Hot Tub Use While Trying to Conceive: Can Heat Affect Male Fertility?
I've heard that men who are trying to conceive should not be in the hot tub because it affects the sperm count. Is this true?Question:
It seems that quality of sperm is more affected by heat than the quantity of sperm. And it also depends upon "how hot," "how long" and other confounding variables. For example, men who tend to use hot tubs or saunas may also perform jobs or athletics which also affect the amount heat to which the testes are exposed. Certain jobs, such as those which expose workers to radiant heat, have been shown to cause subfertility. Excessive vibration, the use of "jockey" shorts instead of boxers and the use of hot tubs have all been proven and disproven as causes of low sperm counts.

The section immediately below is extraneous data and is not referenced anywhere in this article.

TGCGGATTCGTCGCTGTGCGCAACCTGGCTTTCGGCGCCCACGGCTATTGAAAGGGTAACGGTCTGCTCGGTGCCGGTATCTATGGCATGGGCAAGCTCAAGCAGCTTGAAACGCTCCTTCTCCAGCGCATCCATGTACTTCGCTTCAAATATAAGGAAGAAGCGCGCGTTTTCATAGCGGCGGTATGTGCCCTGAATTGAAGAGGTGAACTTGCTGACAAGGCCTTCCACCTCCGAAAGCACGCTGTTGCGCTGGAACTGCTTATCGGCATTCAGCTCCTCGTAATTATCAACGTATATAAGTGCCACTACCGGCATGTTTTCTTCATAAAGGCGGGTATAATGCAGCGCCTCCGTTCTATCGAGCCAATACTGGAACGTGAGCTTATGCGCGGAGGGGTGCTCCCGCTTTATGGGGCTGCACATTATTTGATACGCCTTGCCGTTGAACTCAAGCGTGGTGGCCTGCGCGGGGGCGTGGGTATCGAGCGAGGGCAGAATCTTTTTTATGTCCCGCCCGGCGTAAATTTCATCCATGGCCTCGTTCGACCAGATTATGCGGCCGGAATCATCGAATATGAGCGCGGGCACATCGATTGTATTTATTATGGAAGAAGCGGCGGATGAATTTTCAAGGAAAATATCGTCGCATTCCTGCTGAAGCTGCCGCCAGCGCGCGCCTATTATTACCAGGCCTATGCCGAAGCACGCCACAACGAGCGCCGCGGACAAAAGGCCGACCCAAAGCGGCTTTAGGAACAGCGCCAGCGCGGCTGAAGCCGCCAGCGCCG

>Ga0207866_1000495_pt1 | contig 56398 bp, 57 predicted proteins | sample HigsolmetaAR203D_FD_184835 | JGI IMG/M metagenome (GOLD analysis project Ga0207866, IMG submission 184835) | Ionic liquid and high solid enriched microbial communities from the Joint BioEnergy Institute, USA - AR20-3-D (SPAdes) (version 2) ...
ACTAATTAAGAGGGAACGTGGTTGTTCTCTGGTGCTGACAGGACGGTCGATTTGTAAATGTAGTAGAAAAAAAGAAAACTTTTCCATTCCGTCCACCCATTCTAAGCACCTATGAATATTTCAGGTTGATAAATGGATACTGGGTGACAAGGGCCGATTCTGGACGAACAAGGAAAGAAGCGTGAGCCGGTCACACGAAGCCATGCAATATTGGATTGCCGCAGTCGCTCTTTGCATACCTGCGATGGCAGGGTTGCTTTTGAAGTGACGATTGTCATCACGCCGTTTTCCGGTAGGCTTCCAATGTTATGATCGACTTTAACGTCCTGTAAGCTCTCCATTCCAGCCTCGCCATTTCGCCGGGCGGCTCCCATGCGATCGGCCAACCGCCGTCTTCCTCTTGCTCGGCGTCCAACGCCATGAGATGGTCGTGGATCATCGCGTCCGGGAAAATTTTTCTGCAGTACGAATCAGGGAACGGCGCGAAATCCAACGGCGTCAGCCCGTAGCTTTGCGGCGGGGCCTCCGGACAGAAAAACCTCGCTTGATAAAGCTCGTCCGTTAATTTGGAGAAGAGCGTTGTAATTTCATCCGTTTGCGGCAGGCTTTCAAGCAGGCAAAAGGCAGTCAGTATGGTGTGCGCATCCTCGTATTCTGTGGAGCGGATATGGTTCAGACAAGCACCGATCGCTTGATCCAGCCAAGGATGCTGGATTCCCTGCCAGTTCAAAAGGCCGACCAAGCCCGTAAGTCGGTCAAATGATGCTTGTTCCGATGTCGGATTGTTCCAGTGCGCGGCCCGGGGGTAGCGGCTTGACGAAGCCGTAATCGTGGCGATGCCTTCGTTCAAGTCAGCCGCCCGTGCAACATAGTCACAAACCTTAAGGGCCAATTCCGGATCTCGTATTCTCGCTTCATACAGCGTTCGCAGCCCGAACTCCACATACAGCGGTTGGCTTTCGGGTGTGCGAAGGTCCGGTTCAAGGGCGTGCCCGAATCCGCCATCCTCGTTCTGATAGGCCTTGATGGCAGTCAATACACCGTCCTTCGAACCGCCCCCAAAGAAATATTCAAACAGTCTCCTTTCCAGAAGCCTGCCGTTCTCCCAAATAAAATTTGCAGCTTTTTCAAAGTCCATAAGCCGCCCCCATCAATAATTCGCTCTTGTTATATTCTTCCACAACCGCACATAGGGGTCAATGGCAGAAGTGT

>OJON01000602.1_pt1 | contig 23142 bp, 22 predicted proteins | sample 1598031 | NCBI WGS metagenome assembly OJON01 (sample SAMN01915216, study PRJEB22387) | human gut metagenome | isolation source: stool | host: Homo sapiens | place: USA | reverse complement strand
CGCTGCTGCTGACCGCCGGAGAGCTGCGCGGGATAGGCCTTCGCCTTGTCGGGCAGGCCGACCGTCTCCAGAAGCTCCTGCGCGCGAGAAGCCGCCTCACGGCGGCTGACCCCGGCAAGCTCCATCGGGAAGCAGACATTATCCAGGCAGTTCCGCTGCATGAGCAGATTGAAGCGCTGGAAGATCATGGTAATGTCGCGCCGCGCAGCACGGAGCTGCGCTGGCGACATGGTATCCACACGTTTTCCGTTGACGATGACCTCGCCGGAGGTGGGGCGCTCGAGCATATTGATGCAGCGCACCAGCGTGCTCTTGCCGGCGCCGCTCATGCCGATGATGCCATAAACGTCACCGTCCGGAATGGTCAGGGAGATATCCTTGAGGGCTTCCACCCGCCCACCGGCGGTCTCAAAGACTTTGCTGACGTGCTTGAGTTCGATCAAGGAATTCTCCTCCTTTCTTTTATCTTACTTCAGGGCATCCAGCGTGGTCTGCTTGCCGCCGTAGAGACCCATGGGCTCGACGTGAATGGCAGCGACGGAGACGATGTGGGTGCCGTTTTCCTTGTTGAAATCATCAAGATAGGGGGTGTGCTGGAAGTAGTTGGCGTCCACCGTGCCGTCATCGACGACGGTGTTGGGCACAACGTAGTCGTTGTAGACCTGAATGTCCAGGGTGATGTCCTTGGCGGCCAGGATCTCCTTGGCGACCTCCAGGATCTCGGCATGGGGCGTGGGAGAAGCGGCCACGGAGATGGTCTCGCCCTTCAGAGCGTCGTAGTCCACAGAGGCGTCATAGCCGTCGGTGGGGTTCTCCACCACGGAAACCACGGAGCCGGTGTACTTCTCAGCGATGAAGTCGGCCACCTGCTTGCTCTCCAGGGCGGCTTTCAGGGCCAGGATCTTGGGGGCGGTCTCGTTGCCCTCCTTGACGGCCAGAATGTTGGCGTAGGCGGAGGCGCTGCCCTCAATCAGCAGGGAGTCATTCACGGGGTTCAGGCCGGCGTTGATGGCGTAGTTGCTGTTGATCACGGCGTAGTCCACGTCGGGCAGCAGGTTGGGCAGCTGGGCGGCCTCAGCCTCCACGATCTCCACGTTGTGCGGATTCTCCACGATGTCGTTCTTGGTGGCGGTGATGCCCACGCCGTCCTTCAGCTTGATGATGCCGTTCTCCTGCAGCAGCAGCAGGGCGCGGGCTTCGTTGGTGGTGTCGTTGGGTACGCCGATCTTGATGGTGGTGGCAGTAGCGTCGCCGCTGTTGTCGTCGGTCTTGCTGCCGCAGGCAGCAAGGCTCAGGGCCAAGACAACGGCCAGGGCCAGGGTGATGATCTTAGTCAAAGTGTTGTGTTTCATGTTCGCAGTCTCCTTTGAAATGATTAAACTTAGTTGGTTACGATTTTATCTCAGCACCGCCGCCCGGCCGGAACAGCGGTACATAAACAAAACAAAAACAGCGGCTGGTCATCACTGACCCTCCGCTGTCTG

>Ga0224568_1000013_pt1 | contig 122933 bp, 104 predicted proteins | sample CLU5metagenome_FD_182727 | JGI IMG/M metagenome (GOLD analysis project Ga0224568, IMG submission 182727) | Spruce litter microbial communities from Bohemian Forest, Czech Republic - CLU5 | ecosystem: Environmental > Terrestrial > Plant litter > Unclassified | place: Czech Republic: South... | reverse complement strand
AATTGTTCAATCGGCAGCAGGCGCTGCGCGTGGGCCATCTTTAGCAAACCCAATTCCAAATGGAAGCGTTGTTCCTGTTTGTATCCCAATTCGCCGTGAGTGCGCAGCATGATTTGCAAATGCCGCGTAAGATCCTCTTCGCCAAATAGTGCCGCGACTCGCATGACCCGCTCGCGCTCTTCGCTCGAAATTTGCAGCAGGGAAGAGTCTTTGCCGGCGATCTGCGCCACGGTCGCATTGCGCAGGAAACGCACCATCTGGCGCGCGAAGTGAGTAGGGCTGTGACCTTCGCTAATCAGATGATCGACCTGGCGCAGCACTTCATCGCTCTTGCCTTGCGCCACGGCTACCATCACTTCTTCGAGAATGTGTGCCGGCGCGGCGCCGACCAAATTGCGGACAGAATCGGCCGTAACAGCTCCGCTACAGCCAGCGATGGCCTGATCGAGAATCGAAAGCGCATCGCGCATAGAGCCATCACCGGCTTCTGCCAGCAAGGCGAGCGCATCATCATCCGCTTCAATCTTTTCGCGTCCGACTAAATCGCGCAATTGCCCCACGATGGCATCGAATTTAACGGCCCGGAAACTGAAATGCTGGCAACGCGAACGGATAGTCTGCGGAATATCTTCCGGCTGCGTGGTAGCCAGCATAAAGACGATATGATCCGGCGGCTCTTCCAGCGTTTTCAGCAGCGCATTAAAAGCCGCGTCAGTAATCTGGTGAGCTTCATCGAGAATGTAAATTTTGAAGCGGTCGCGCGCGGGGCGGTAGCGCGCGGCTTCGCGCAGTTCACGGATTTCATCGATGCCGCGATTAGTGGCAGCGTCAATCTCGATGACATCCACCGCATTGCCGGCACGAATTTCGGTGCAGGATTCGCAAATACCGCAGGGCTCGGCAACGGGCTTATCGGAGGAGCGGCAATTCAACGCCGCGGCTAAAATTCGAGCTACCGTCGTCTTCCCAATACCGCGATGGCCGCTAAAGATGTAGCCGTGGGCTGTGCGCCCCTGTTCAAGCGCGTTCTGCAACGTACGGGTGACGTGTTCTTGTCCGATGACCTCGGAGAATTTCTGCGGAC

It would make sense for men trying to conceive to stop any exposure to heat for prolonged periods of time if fertility is an issue. One older study I came across stated that:
"Semen specimens obtained in New Orleans during the summer had significantly lower sperm concentration, total sperm per ejaculate, percent motile sperm and motile sperm concentration than samples provided at other times of year. Substantial summer deterioration in semen quality was likely to occur only among men whose work places were probably not air-conditioned. These findings suggest that the deleterious effects of summer heat on spermatogenic cells or on epididymal spermatozoa may reduce male fertility and account, at least partially, for the deficit of spring births in warm climates throughout the world."
Sperm quickly recover from heat exposure, so counts should return to normal within a week of hot tub exposure.
I hope this has helped and best of luck.Answer: